Myelodysplastic syndrome can lead to aggressive leukemia.
Boehringer Ingelheim recently announced the FDA has granted BI 836858 orphan drug designation for the treatment of myelodysplastic syndromes (MDS). The drug is an investigational anti-CD33 monoclonal antibody.
BI 836858 was engineered to improve antibody-dependent cell-mediated cytotoxicity, which is an immune process that coats a cell with an antibody and is killed by white blood cells, according to a press release. Preclinical trials have shown promise against cancer cells.
MDS are a group of rare bone marrow disorders that are characterized by cell abnormalities and poor blood cell production, according to the release. Subtypes of MDS currently have differing prognoses and treatment options. Some forms of MDS can be developed in response to cancer treatment or chemical exposure, while others have unknown origins, according to the Mayo Clinic.
While certain forms can be treated with blood transfusions, drugs, or bone marrow transplants, some patients with MDS can develop acute myeloid leukemia, which is an aggressive form of the disease.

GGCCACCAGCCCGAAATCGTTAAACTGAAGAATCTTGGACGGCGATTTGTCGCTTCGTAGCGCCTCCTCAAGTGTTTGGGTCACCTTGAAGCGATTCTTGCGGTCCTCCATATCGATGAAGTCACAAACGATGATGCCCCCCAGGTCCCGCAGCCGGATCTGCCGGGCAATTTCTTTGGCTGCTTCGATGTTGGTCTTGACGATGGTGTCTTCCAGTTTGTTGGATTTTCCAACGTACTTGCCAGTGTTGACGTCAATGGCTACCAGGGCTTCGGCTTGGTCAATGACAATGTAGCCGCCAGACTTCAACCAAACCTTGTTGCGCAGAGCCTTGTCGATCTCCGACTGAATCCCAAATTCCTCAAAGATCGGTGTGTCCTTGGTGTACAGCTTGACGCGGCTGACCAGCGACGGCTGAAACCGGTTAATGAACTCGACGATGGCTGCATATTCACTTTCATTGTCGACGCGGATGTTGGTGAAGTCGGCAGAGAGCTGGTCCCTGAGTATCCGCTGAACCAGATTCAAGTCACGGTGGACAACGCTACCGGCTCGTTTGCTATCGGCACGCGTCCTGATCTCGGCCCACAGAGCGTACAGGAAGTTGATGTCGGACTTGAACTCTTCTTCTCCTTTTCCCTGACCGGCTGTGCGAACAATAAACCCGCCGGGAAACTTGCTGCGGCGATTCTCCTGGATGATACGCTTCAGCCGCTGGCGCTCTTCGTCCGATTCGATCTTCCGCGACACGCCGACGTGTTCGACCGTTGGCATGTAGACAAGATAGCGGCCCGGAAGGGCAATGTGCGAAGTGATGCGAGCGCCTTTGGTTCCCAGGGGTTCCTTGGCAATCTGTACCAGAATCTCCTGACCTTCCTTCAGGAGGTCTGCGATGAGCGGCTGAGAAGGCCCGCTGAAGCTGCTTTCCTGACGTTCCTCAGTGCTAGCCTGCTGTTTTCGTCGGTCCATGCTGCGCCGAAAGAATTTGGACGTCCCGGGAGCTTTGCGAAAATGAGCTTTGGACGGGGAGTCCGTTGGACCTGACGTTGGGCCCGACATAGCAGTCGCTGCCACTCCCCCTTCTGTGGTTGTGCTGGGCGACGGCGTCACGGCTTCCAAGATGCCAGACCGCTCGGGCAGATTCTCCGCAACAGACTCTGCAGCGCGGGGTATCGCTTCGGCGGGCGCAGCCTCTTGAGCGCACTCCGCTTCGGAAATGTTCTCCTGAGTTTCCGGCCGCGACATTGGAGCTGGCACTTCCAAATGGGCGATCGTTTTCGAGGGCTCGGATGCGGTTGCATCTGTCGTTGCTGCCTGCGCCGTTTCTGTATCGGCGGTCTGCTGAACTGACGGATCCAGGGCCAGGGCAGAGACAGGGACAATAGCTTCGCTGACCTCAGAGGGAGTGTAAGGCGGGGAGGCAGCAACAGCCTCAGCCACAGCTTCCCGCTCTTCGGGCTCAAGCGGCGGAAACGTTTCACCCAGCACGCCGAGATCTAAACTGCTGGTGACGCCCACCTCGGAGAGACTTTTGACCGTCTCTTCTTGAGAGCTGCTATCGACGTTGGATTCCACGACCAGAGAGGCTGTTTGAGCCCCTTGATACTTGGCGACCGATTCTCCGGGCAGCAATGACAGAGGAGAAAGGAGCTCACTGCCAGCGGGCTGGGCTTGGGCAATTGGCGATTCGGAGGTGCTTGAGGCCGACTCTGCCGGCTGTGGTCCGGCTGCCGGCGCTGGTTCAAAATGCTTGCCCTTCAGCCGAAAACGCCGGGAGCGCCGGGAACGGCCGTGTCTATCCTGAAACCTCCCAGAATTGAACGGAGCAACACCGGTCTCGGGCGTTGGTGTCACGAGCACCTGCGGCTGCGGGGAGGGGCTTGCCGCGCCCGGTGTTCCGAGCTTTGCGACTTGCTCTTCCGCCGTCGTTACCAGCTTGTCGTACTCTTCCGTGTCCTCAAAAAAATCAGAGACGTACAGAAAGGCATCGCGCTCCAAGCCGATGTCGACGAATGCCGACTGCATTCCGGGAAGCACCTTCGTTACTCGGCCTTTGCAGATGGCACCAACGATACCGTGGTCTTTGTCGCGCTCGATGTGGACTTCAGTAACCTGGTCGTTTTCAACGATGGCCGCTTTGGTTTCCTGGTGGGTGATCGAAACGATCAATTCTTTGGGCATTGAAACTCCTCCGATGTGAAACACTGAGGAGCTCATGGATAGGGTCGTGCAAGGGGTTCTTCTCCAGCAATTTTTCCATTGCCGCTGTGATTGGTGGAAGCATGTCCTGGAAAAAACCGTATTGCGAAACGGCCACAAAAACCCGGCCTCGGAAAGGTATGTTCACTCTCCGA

Included in a phase 1/2 dose escalation trial were patients with MDS who were randomized to receive BI 836858. The trial is ongoing, but preliminary and preclinical data are promising in these patients.
The FDA previously granted BI 836858 orphan drug designation for the treatment of acute myeloid leukemia, and is being tested by the Leukemia & Lymphoma Society’s treatment program, according to the press release. In this study, the investigators performed genomic analyses, and matches mutations in newly-diagnosed patients with a drug best suited to target specific mutations.
The latest orphan drug designation granted to BI 836858 will speed the approval process for the treatment of patients with MDS, where there are nearly 15,000 new diagnoses each year.
"Preclinical studies with our anti-CD33 monoclonal antibody have shown promising therapeutic potential in myelodysplastic syndromes, a rare group of bone marrow disorders," said Martina Flammer, MD, vice president, Clinical Development & Medical Affairs Specialty Care, Boehringer Ingelheim. "Orphan drug designation for our investigational candidate in MDS is an important recognition of our ongoing research efforts and underscores Boehringer Ingelheim's commitment to studying treatment options for rare cancers."